ESET: WhatsApp backups using Android spyware GravityRAT
ESET researchers have identified an updated version of the Android-based GravityRAT spyware being distributed as the messaging apps BingeChat and Chatico, believed to be targeting specific India users.
GravityRAT is a remote access tool previously used in targeted attacks against users in India, with Windows, Android, and macOS versions available.
The actor behind GravityRAT remains unknown, although ESET Research tracks the group known as SpaceCobra.
Most likely active since August 2022, the BingeChat campaign is still ongoing. GravityRAT can exfiltrate WhatsApp backups in the newly discovered campaign and receive commands to delete files.
The malicious apps also provide legitimate chat functionality based on the open-source OMEMO Instant Messenger app.
Just as in previously documented SpaceCobra campaigns, the Chatico campaign targeted a user in India.
The BingeChat app is distributed through a website that requires registration, likely open only when the attackers expect specific victims to visit, possibly with a particular IP address, geolocation, custom URL, or within a specific timeframe.
ESET researchers believe In any case; the campaign is very likely highly targeted.
Lukáš Štefanko, the ESET researcher who investigated the malicious apps, says: “We found a website that should provide the malicious app after tapping the DOWNLOAD APP button; however, it requires visitors to log in.”
“We didn’t have credentials, and registrations were closed.”
“It is most probable that the operators only open registration when they expect a specific victim to visit, possibly with a particular IP address, geolocation, custom URL, or within a specific timeframe.”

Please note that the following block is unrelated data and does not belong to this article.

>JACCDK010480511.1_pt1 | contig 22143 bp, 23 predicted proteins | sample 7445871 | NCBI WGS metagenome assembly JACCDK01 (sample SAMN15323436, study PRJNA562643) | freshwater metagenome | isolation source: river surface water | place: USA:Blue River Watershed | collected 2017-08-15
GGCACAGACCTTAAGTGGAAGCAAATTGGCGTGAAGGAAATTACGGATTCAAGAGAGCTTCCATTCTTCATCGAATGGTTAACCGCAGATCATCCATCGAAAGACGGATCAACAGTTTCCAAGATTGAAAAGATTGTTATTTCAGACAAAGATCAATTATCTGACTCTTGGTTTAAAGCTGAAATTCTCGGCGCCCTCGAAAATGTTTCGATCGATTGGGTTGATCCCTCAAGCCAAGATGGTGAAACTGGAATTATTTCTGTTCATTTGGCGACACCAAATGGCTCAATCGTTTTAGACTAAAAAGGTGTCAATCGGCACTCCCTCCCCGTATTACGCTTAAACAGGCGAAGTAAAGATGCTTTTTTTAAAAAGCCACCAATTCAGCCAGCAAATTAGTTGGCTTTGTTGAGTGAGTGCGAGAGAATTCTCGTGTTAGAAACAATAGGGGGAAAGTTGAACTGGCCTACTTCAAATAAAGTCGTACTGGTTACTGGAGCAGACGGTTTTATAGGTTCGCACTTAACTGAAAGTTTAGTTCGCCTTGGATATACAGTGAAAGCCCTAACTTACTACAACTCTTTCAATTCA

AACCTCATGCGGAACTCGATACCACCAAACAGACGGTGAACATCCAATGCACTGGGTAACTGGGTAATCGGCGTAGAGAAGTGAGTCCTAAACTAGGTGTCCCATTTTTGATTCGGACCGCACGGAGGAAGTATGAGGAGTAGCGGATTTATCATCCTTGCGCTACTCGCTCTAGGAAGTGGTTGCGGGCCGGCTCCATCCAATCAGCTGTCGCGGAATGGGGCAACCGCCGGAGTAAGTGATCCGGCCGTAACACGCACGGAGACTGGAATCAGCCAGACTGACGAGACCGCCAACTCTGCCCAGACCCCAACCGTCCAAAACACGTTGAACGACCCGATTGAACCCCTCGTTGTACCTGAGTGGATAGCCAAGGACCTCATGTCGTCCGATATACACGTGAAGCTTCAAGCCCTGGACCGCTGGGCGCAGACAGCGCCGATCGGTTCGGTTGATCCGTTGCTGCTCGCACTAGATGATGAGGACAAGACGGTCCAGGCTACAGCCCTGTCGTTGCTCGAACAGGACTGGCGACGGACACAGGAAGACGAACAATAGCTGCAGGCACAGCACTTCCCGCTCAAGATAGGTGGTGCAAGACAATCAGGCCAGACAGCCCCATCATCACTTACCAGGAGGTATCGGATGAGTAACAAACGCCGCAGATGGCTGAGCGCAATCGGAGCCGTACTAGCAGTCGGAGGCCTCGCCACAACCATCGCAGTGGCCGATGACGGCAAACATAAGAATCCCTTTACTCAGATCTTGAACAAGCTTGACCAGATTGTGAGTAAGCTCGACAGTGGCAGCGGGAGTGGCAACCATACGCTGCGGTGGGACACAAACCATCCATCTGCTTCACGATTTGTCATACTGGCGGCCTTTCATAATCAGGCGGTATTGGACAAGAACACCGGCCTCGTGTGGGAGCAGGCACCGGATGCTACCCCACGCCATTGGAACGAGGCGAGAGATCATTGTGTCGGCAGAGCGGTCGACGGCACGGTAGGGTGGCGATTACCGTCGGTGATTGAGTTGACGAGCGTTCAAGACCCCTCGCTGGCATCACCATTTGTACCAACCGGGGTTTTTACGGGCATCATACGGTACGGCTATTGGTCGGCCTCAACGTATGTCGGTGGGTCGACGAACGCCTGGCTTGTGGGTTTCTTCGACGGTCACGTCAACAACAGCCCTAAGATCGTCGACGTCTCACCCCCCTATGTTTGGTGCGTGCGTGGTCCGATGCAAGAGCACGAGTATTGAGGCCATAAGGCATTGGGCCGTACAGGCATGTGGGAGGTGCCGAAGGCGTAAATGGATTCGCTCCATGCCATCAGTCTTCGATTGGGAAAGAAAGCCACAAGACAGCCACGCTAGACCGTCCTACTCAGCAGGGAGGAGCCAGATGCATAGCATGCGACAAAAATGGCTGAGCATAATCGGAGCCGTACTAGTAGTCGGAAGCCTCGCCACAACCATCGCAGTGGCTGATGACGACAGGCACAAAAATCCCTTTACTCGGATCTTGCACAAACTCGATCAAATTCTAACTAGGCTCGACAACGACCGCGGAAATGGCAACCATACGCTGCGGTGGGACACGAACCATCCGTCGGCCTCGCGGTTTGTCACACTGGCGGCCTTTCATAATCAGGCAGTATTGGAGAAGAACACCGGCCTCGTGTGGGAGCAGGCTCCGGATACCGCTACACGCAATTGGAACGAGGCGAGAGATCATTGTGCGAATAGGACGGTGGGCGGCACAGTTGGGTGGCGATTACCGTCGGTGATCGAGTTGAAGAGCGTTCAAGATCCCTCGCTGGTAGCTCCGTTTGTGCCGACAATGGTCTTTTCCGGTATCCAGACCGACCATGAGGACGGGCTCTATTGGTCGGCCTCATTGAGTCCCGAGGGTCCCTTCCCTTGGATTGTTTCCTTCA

“Although we couldn’t download the BingeChat app via the website, we were able to find a distribution URL on VirusTotal,” says Lukáš Štefanko, ESET researcher.
ESET Research does not know how potential victims were lured to or otherwise discovered the malicious website. Considering that downloading the app is conditional on having an account and new account registration was not possible during the investigation, ESET believes that potential victims were specifically targeted.
The group behind the malware remains unknown, even though Facebook researchers attribute GravityRAT to a group based in Pakistan, as previously speculated by Cisco Talos.
As part of the app’s legitimate functionality, it provides options to create an account and log in. Before the user signs into the app, GravityRAT starts to interact with its C&C server, exfiltrating the device user’s data and waiting for commands to execute.
GravityRAT is capable of exfiltrating call logs, contact lists, SMS messages, device location, basic device information, and files with specific extensions for pictures, photos, and documents.
This version of GravityRAT has two minor updates compared to previous, publicly known versions of GravityRAT: exfiltrating WhatsApp backups and receiving commands to delete files.
The malicious app has never been made available in the Google Play store.